Piedmont district exclusively.
v- Vf-V r. :-Krrtjt4!frTv,;.
HISTOKICAL FRAZIER A M'LEAJI
Increase for January Over
Year Ago 6 Per Cent.
MATERIAL COSTS MORE
Figures Gathered From 106 Cities
In ' Vnited States by American
. , Contractor Portland Has
3Iade Good Showing.
An 11 per cent Increase in the total
estimated cost of buildings, permits for
which were issued" , in January in 105
principal cities of the country, mnst b
regarded as an altogether favorable in
dex to business in construction work,
the comparison being marrte with Janu
ary last year. The number of permits
is 14.227, which compares with 13,379
for January, 1916, an increase of 6 per
cent. Assuming the average size of
the structures to be the same as last
year, the gain in volume is thus , seen
to be made up in part in the increased
number of buildings and In part in the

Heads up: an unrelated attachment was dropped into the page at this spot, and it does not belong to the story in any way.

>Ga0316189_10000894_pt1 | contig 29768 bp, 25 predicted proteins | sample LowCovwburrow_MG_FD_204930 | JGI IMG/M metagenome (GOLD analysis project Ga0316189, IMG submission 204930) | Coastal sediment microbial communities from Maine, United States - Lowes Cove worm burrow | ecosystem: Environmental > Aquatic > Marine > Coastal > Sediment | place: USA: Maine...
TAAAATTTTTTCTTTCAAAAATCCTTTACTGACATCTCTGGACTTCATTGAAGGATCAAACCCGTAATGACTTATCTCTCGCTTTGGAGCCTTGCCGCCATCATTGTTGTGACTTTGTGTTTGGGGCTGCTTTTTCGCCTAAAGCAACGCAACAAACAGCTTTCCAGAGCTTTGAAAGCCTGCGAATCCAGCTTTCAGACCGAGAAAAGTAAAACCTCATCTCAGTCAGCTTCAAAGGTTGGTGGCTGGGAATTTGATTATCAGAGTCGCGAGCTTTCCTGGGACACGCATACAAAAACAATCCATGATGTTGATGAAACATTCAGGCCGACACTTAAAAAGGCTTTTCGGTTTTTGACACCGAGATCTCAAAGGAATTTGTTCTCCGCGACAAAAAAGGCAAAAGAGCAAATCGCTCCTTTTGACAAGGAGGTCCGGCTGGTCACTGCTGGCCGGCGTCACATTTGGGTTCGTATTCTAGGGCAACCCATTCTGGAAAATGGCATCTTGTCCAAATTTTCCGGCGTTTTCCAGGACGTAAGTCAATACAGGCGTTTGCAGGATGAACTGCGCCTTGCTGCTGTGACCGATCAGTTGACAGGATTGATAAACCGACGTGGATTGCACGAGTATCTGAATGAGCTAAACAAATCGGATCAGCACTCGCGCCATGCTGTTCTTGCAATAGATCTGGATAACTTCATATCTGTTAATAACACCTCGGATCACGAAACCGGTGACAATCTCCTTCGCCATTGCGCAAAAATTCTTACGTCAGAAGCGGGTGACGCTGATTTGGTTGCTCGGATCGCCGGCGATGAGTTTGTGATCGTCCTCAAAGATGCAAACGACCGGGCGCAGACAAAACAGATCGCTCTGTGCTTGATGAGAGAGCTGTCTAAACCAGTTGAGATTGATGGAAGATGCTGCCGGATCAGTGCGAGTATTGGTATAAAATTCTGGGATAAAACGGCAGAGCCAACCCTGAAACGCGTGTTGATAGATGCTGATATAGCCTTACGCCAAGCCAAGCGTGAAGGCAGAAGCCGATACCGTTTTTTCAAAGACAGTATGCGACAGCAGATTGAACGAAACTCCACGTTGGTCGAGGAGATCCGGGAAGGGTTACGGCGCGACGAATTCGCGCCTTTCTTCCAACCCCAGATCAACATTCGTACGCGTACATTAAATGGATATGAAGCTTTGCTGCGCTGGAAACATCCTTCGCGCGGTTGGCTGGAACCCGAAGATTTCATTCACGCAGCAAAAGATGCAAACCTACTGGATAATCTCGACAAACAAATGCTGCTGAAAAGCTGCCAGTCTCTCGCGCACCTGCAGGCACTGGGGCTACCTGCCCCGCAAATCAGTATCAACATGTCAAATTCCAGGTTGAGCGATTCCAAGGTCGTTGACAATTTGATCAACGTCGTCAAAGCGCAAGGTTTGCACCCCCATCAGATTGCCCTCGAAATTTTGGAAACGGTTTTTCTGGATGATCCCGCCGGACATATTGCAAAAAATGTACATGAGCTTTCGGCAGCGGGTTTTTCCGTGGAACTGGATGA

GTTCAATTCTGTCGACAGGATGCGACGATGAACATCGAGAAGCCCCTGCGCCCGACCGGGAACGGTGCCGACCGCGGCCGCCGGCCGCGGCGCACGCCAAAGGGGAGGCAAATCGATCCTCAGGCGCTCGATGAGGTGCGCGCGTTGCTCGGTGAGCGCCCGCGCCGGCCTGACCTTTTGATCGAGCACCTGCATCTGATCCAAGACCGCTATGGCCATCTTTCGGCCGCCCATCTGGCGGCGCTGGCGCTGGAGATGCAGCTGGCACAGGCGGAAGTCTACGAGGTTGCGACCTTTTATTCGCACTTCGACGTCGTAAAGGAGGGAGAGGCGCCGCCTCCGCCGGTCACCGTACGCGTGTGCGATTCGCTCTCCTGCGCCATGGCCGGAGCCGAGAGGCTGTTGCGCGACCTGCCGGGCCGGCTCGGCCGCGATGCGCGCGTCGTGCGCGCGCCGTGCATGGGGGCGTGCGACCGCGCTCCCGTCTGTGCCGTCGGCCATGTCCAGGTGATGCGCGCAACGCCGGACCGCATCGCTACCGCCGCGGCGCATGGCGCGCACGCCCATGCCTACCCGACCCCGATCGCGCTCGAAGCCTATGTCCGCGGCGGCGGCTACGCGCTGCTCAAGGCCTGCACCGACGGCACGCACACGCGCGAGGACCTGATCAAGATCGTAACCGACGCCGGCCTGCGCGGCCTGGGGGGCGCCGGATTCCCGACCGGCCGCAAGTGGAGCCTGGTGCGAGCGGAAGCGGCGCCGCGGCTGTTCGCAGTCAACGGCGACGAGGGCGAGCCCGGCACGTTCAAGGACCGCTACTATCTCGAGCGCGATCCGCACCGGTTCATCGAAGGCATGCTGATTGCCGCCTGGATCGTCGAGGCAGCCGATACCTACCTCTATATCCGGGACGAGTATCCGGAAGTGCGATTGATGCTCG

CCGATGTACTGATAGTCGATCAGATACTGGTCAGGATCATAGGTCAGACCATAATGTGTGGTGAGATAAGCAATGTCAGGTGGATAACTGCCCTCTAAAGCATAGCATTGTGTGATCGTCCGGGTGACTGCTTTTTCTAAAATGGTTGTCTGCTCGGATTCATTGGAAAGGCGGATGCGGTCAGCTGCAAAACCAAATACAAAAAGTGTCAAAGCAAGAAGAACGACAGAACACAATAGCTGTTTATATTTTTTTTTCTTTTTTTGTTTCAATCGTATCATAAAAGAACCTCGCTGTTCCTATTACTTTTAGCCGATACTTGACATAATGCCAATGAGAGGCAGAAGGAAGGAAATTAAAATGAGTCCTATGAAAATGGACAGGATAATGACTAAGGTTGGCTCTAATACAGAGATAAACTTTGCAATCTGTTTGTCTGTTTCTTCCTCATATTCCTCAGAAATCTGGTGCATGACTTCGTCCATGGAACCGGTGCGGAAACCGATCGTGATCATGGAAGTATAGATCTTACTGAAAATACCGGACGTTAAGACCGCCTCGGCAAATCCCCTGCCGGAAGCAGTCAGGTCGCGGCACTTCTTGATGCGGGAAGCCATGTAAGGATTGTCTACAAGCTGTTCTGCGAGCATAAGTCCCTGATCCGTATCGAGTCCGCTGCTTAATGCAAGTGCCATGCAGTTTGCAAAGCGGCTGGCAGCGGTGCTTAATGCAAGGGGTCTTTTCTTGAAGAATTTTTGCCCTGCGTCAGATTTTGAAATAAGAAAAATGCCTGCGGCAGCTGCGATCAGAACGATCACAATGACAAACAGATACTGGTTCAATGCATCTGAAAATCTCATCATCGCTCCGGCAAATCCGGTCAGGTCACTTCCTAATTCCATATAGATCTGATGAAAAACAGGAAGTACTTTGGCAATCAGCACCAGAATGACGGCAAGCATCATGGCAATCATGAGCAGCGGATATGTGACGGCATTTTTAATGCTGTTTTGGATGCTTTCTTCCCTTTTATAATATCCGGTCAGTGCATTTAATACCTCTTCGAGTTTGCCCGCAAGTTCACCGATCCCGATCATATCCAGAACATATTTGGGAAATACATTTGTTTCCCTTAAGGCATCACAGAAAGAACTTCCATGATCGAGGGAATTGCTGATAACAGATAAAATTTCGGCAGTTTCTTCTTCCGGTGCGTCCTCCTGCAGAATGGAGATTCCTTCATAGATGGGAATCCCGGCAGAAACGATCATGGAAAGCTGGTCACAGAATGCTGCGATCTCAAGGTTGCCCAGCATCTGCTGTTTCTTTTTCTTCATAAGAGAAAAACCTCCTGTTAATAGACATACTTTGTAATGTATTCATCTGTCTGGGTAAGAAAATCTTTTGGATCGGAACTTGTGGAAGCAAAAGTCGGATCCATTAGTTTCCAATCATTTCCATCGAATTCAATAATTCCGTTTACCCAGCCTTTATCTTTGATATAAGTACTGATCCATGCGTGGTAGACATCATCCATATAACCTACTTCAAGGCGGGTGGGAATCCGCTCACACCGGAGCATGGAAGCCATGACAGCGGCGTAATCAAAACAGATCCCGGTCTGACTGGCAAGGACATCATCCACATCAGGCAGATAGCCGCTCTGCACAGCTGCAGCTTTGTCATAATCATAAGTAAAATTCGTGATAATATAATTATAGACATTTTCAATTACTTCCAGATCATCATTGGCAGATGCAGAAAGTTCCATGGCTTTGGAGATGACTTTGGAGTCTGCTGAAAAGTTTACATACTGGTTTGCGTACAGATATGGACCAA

increased cost of building, as compared
with a year ago. No doubt both factors
exist in the statement.
There have been some additional ad-
vances in the prices of building ma
terial during January and the relatively
high costs have no doubt induced some
prospective builders to delay actual
work temporarily. The present volume
of construction work seems to "repre
sent in large measure that for which
there is urgent need. And that work of
that description exceeds by a very sub
stantial margin the entire operations
of a year ago bespeaks an expanding
volume of general business. .
The actual official figures for these
permits. Issued in 106 cities in Janu
ary, as received by the American Con
tractor. Chicago, total $55,910,349, as
compared with $50,490,041 for January,
1916. There is the usual diversity in
the individual showings, 6Uof the cities
showing gains and 44 losses in the com
parison. Both New York and Chicago
enter the new year at a slackened pace,
but many of the other larger cities are
breaking the earlier record. The de
tailed statement follows: a
Jan. 1!17 Jan. 191fl
Estimated Estimated Percent
City "nt. Cost. Oain. Loss
AKron f SfiO.TXS S "K8.430 4
Albany. N. Y. l'74.1.sri 114.rH5 13l ..
Allentown .. lr.or 10.?45 2
Altoona .... 21.0i3 4.!S2 323
Atlantic City 183. H70 180.S71 2
Auburn 14,ftoo 3.ttoo 314